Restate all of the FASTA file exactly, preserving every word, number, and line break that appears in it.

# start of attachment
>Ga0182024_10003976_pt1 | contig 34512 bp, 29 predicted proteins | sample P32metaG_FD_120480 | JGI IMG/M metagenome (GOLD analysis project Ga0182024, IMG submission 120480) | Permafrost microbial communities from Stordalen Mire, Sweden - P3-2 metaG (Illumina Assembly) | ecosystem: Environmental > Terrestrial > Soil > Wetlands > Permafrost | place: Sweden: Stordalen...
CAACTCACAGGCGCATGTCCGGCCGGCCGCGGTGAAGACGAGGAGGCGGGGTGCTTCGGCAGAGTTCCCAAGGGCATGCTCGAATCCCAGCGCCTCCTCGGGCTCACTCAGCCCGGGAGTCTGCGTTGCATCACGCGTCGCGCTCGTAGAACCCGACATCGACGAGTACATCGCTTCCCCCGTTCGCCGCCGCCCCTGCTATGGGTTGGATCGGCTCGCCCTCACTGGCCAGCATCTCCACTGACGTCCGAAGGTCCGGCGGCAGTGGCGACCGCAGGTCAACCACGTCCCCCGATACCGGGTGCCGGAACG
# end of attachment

>Ga0182024_10003976_pt1 | contig 34512 bp, 29 predicted proteins | sample P32metaG_FD_120480 | JGI IMG/M metagenome (GOLD analysis project Ga0182024, IMG submission 120480) | Permafrost microbial communities from Stordalen Mire, Sweden - P3-2 metaG (Illumina Assembly) | ecosystem: Environmental > Terrestrial > Soil > Wetlands > Permafrost | place: Sweden: Stordalen...
CAACTCACAGGCGCATGTCCGGCCGGCCGCGGTGAAGACGAGGAGGCGGGGTGCTTCGGCAGAGTTCCCAAGGGCATGCTCGAATCCCAGCGCCTCCTCGGGCTCACTCAGCCCGGGAGTCTGCGTTGCATCACGCGTCGCGCTCGTAGAACCCGACATCGACGAGTACATCGCTTCCCCCGTTCGCCGCCGCCCCTGCTATGGGTTGGATCGGCTCGCCCTCACTGGCCAGCATCTCCACTGACGTCCGAAGGTCCGGCGGCAGTGGCGACCGCAGGTCAACCACGTCCCCCGATACCGGGTGCCGGAACG